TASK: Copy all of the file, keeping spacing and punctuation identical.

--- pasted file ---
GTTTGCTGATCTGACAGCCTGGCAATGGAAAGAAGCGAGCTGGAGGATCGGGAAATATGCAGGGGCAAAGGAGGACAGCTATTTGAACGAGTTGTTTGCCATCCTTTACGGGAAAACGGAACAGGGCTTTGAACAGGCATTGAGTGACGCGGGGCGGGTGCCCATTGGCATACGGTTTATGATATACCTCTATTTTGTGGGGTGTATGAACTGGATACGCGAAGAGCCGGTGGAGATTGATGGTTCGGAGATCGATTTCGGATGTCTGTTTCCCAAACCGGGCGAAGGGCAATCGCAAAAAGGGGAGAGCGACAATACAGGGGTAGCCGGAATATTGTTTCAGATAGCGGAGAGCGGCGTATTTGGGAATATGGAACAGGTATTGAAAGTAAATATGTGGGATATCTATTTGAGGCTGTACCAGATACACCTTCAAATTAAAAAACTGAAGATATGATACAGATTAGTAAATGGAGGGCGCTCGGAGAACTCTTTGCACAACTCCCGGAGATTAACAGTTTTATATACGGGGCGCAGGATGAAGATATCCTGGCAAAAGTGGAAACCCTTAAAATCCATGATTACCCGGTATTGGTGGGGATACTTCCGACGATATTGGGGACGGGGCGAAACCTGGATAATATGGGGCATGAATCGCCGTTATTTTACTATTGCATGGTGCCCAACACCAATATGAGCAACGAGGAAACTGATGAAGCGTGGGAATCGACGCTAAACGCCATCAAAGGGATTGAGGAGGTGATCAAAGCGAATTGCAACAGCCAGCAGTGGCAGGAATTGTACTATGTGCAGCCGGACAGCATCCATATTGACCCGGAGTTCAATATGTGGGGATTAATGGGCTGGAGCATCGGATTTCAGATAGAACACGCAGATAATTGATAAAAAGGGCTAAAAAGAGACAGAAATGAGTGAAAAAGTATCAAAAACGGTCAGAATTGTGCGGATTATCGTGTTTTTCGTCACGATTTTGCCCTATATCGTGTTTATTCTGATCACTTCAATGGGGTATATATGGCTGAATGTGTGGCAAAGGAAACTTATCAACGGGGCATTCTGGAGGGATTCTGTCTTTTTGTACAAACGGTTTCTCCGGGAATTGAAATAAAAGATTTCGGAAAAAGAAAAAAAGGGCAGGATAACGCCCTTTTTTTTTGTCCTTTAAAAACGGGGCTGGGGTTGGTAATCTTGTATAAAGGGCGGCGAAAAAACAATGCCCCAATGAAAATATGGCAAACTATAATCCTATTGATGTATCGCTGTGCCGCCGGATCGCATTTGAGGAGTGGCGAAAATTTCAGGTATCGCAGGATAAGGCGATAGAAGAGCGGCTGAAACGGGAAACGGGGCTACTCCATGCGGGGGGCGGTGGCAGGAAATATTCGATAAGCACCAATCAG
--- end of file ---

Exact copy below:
GTTTGCTGATCTGACAGCCTGGCAATGGAAAGAAGCGAGCTGGAGGATCGGGAAATATGCAGGGGCAAAGGAGGACAGCTATTTGAACGAGTTGTTTGCCATCCTTTACGGGAAAACGGAACAGGGCTTTGAACAGGCATTGAGTGACGCGGGGCGGGTGCCCATTGGCATACGGTTTATGATATACCTCTATTTTGTGGGGTGTATGAACTGGATACGCGAAGAGCCGGTGGAGATTGATGGTTCGGAGATCGATTTCGGATGTCTGTTTCCCAAACCGGGCGAAGGGCAATCGCAAAAAGGGGAGAGCGACAATACAGGGGTAGCCGGAATATTGTTTCAGATAGCGGAGAGCGGCGTATTTGGGAATATGGAACAGGTATTGAAAGTAAATATGTGGGATATCTATTTGAGGCTGTACCAGATACACCTTCAAATTAAAAAACTGAAGATATGATACAGATTAGTAAATGGAGGGCGCTCGGAGAACTCTTTGCACAACTCCCGGAGATTAACAGTTTTATATACGGGGCGCAGGATGAAGATATCCTGGCAAAAGTGGAAACCCTTAAAATCCATGATTACCCGGTATTGGTGGGGATACTTCCGACGATATTGGGGACGGGGCGAAACCTGGATAATATGGGGCATGAATCGCCGTTATTTTACTATTGCATGGTGCCCAACACCAATATGAGCAACGAGGAAACTGATGAAGCGTGGGAATCGACGCTAAACGCCATCAAAGGGATTGAGGAGGTGATCAAAGCGAATTGCAACAGCCAGCAGTGGCAGGAATTGTACTATGTGCAGCCGGACAGCATCCATATTGACCCGGAGTTCAATATGTGGGGATTAATGGGCTGGAGCATCGGATTTCAGATAGAACACGCAGATAATTGATAAAAAGGGCTAAAAAGAGACAGAAATGAGTGAAAAAGTATCAAAAACGGTCAGAATTGTGCGGATTATCGTGTTTTTCGTCACGATTTTGCCCTATATCGTGTTTATTCTGATCACTTCAATGGGGTATATATGGCTGAATGTGTGGCAAAGGAAACTTATCAACGGGGCATTCTGGAGGGATTCTGTCTTTTTGTACAAACGGTTTCTCCGGGAATTGAAATAAAAGATTTCGGAAAAAGAAAAAAAGGGCAGGATAACGCCCTTTTTTTTTGTCCTTTAAAAACGGGGCTGGGGTTGGTAATCTTGTATAAAGGGCGGCGAAAAAACAATGCCCCAATGAAAATATGGCAAACTATAATCCTATTGATGTATCGCTGTGCCGCCGGATCGCATTTGAGGAGTGGCGAAAATTTCAGGTATCGCAGGATAAGGCGATAGAAGAGCGGCTGAAACGGGAAACGGGGCTACTCCATGCGGGGGGCGGTGGCAGGAAATATTCGATAAGCACCAATCAG